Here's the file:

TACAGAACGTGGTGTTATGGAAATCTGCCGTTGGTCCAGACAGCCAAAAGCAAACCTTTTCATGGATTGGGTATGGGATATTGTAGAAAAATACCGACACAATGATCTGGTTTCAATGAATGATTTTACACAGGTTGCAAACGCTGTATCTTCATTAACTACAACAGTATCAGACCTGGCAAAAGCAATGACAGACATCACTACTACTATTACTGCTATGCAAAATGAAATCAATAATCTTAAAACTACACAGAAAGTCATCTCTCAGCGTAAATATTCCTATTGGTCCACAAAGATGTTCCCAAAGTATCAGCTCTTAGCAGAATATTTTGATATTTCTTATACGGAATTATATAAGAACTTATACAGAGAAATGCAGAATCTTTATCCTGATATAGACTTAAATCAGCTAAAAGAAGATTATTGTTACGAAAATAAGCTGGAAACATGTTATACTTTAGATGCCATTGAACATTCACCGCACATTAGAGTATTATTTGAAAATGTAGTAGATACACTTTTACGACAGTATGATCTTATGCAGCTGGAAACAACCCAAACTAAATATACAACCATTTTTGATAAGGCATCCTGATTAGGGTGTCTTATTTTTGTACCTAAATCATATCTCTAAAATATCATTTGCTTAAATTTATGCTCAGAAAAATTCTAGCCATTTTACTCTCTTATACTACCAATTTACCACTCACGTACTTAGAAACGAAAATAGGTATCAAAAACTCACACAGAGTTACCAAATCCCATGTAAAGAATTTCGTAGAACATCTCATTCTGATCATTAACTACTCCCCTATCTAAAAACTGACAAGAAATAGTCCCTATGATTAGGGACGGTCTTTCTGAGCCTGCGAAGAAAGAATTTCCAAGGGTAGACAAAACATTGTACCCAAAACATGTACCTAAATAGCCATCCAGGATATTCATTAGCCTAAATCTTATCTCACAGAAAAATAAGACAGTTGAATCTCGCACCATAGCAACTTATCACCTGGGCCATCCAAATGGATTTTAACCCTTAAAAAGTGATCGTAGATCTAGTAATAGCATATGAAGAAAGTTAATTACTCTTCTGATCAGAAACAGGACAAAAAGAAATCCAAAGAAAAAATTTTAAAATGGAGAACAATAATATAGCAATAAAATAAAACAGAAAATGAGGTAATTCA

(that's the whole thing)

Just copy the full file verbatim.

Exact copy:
TACAGAACGTGGTGTTATGGAAATCTGCCGTTGGTCCAGACAGCCAAAAGCAAACCTTTTCATGGATTGGGTATGGGATATTGTAGAAAAATACCGACACAATGATCTGGTTTCAATGAATGATTTTACACAGGTTGCAAACGCTGTATCTTCATTAACTACAACAGTATCAGACCTGGCAAAAGCAATGACAGACATCACTACTACTATTACTGCTATGCAAAATGAAATCAATAATCTTAAAACTACACAGAAAGTCATCTCTCAGCGTAAATATTCCTATTGGTCCACAAAGATGTTCCCAAAGTATCAGCTCTTAGCAGAATATTTTGATATTTCTTATACGGAATTATATAAGAACTTATACAGAGAAATGCAGAATCTTTATCCTGATATAGACTTAAATCAGCTAAAAGAAGATTATTGTTACGAAAATAAGCTGGAAACATGTTATACTTTAGATGCCATTGAACATTCACCGCACATTAGAGTATTATTTGAAAATGTAGTAGATACACTTTTACGACAGTATGATCTTATGCAGCTGGAAACAACCCAAACTAAATATACAACCATTTTTGATAAGGCATCCTGATTAGGGTGTCTTATTTTTGTACCTAAATCATATCTCTAAAATATCATTTGCTTAAATTTATGCTCAGAAAAATTCTAGCCATTTTACTCTCTTATACTACCAATTTACCACTCACGTACTTAGAAACGAAAATAGGTATCAAAAACTCACACAGAGTTACCAAATCCCATGTAAAGAATTTCGTAGAACATCTCATTCTGATCATTAACTACTCCCCTATCTAAAAACTGACAAGAAATAGTCCCTATGATTAGGGACGGTCTTTCTGAGCCTGCGAAGAAAGAATTTCCAAGGGTAGACAAAACATTGTACCCAAAACATGTACCTAAATAGCCATCCAGGATATTCATTAGCCTAAATCTTATCTCACAGAAAAATAAGACAGTTGAATCTCGCACCATAGCAACTTATCACCTGGGCCATCCAAATGGATTTTAACCCTTAAAAAGTGATCGTAGATCTAGTAATAGCATATGAAGAAAGTTAATTACTCTTCTGATCAGAAACAGGACAAAAAGAAATCCAAAGAAAAAATTTTAAAATGGAGAACAATAATATAGCAATAAAATAAAACAGAAAATGAGGTAATTCA